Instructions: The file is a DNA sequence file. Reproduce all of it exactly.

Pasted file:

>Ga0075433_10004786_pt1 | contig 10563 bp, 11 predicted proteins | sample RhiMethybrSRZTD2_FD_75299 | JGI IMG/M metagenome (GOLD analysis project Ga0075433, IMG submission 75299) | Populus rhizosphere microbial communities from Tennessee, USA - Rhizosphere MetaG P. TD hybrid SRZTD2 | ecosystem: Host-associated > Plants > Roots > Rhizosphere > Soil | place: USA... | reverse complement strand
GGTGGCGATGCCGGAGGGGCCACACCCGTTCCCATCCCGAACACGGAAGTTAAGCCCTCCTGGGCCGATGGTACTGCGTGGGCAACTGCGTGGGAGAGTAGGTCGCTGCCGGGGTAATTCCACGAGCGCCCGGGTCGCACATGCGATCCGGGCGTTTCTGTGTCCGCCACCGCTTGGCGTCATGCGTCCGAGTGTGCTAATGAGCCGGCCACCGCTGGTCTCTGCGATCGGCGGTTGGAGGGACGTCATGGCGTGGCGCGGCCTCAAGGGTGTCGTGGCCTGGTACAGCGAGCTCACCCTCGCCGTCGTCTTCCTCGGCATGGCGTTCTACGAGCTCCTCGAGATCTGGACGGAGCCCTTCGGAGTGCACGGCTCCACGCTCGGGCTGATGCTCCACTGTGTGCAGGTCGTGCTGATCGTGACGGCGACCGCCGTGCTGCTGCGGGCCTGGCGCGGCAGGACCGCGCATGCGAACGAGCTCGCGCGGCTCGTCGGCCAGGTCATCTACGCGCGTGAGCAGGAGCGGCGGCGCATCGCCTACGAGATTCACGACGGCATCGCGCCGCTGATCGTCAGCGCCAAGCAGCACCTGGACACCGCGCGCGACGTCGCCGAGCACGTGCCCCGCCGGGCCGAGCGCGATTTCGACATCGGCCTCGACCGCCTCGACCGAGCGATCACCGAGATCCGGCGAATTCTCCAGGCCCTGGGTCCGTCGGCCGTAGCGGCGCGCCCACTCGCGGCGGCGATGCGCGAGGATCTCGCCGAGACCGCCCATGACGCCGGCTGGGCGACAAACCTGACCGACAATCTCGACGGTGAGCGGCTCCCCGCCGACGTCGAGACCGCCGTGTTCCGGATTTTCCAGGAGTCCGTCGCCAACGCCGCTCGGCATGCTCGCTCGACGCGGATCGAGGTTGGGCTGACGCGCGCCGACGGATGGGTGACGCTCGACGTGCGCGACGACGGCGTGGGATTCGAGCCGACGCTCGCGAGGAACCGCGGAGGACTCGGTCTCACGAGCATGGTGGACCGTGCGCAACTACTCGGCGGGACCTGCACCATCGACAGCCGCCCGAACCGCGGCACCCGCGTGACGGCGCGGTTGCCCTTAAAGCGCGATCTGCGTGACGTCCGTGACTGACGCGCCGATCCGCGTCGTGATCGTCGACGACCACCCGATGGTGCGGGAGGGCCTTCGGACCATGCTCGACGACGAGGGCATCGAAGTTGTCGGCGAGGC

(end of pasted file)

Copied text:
>Ga0075433_10004786_pt1 | contig 10563 bp, 11 predicted proteins | sample RhiMethybrSRZTD2_FD_75299 | JGI IMG/M metagenome (GOLD analysis project Ga0075433, IMG submission 75299) | Populus rhizosphere microbial communities from Tennessee, USA - Rhizosphere MetaG P. TD hybrid SRZTD2 | ecosystem: Host-associated > Plants > Roots > Rhizosphere > Soil | place: USA... | reverse complement strand
GGTGGCGATGCCGGAGGGGCCACACCCGTTCCCATCCCGAACACGGAAGTTAAGCCCTCCTGGGCCGATGGTACTGCGTGGGCAACTGCGTGGGAGAGTAGGTCGCTGCCGGGGTAATTCCACGAGCGCCCGGGTCGCACATGCGATCCGGGCGTTTCTGTGTCCGCCACCGCTTGGCGTCATGCGTCCGAGTGTGCTAATGAGCCGGCCACCGCTGGTCTCTGCGATCGGCGGTTGGAGGGACGTCATGGCGTGGCGCGGCCTCAAGGGTGTCGTGGCCTGGTACAGCGAGCTCACCCTCGCCGTCGTCTTCCTCGGCATGGCGTTCTACGAGCTCCTCGAGATCTGGACGGAGCCCTTCGGAGTGCACGGCTCCACGCTCGGGCTGATGCTCCACTGTGTGCAGGTCGTGCTGATCGTGACGGCGACCGCCGTGCTGCTGCGGGCCTGGCGCGGCAGGACCGCGCATGCGAACGAGCTCGCGCGGCTCGTCGGCCAGGTCATCTACGCGCGTGAGCAGGAGCGGCGGCGCATCGCCTACGAGATTCACGACGGCATCGCGCCGCTGATCGTCAGCGCCAAGCAGCACCTGGACACCGCGCGCGACGTCGCCGAGCACGTGCCCCGCCGGGCCGAGCGCGATTTCGACATCGGCCTCGACCGCCTCGACCGAGCGATCACCGAGATCCGGCGAATTCTCCAGGCCCTGGGTCCGTCGGCCGTAGCGGCGCGCCCACTCGCGGCGGCGATGCGCGAGGATCTCGCCGAGACCGCCCATGACGCCGGCTGGGCGACAAACCTGACCGACAATCTCGACGGTGAGCGGCTCCCCGCCGACGTCGAGACCGCCGTGTTCCGGATTTTCCAGGAGTCCGTCGCCAACGCCGCTCGGCATGCTCGCTCGACGCGGATCGAGGTTGGGCTGACGCGCGCCGACGGATGGGTGACGCTCGACGTGCGCGACGACGGCGTGGGATTCGAGCCGACGCTCGCGAGGAACCGCGGAGGACTCGGTCTCACGAGCATGGTGGACCGTGCGCAACTACTCGGCGGGACCTGCACCATCGACAGCCGCCCGAACCGCGGCACCCGCGTGACGGCGCGGTTGCCCTTAAAGCGCGATCTGCGTGACGTCCGTGACTGACGCGCCGATCCGCGTCGTGATCGTCGACGACCACCCGATGGTGCGGGAGGGCCTTCGGACCATGCTCGACGACGAGGGCATCGAAGTTGTCGGCGAGGC